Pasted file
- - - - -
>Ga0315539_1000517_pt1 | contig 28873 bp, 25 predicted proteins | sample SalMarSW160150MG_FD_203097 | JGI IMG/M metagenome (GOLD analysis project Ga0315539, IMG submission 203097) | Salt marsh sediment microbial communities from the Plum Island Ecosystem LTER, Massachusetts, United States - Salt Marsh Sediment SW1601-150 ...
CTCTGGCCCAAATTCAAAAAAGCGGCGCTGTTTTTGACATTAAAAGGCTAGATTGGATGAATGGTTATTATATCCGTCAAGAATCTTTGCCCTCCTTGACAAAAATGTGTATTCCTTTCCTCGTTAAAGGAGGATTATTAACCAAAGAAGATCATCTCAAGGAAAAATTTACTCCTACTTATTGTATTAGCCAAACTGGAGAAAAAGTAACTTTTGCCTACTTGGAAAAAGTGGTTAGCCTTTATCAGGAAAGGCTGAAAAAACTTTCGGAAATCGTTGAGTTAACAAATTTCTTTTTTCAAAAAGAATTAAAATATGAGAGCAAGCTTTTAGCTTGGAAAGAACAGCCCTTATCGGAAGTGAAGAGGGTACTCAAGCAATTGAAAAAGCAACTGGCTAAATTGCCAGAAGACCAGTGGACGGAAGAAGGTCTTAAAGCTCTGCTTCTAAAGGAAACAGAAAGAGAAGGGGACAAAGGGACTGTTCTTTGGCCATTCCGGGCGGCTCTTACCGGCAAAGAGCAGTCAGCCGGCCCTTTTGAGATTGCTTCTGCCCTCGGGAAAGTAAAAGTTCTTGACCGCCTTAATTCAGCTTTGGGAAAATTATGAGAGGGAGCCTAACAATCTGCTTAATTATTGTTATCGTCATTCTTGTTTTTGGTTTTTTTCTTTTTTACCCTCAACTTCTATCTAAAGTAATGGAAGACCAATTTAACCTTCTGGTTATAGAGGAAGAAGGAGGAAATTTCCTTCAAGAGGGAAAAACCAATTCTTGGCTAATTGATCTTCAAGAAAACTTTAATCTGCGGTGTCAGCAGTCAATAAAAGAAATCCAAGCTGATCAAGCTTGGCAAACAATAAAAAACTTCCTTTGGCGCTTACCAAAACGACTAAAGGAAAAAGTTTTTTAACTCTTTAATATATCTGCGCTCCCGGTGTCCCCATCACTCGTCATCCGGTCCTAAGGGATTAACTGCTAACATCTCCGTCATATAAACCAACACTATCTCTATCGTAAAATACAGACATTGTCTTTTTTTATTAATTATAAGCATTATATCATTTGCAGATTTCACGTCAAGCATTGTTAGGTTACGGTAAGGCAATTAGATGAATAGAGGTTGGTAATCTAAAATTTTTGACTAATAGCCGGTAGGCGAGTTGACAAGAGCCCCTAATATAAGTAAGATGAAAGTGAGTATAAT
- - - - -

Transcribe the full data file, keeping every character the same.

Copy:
>Ga0315539_1000517_pt1 | contig 28873 bp, 25 predicted proteins | sample SalMarSW160150MG_FD_203097 | JGI IMG/M metagenome (GOLD analysis project Ga0315539, IMG submission 203097) | Salt marsh sediment microbial communities from the Plum Island Ecosystem LTER, Massachusetts, United States - Salt Marsh Sediment SW1601-150 ...
CTCTGGCCCAAATTCAAAAAAGCGGCGCTGTTTTTGACATTAAAAGGCTAGATTGGATGAATGGTTATTATATCCGTCAAGAATCTTTGCCCTCCTTGACAAAAATGTGTATTCCTTTCCTCGTTAAAGGAGGATTATTAACCAAAGAAGATCATCTCAAGGAAAAATTTACTCCTACTTATTGTATTAGCCAAACTGGAGAAAAAGTAACTTTTGCCTACTTGGAAAAAGTGGTTAGCCTTTATCAGGAAAGGCTGAAAAAACTTTCGGAAATCGTTGAGTTAACAAATTTCTTTTTTCAAAAAGAATTAAAATATGAGAGCAAGCTTTTAGCTTGGAAAGAACAGCCCTTATCGGAAGTGAAGAGGGTACTCAAGCAATTGAAAAAGCAACTGGCTAAATTGCCAGAAGACCAGTGGACGGAAGAAGGTCTTAAAGCTCTGCTTCTAAAGGAAACAGAAAGAGAAGGGGACAAAGGGACTGTTCTTTGGCCATTCCGGGCGGCTCTTACCGGCAAAGAGCAGTCAGCCGGCCCTTTTGAGATTGCTTCTGCCCTCGGGAAAGTAAAAGTTCTTGACCGCCTTAATTCAGCTTTGGGAAAATTATGAGAGGGAGCCTAACAATCTGCTTAATTATTGTTATCGTCATTCTTGTTTTTGGTTTTTTTCTTTTTTACCCTCAACTTCTATCTAAAGTAATGGAAGACCAATTTAACCTTCTGGTTATAGAGGAAGAAGGAGGAAATTTCCTTCAAGAGGGAAAAACCAATTCTTGGCTAATTGATCTTCAAGAAAACTTTAATCTGCGGTGTCAGCAGTCAATAAAAGAAATCCAAGCTGATCAAGCTTGGCAAACAATAAAAAACTTCCTTTGGCGCTTACCAAAACGACTAAAGGAAAAAGTTTTTTAACTCTTTAATATATCTGCGCTCCCGGTGTCCCCATCACTCGTCATCCGGTCCTAAGGGATTAACTGCTAACATCTCCGTCATATAAACCAACACTATCTCTATCGTAAAATACAGACATTGTCTTTTTTTATTAATTATAAGCATTATATCATTTGCAGATTTCACGTCAAGCATTGTTAGGTTACGGTAAGGCAATTAGATGAATAGAGGTTGGTAATCTAAAATTTTTGACTAATAGCCGGTAGGCGAGTTGACAAGAGCCCCTAATATAAGTAAGATGAAAGTGAGTATAAT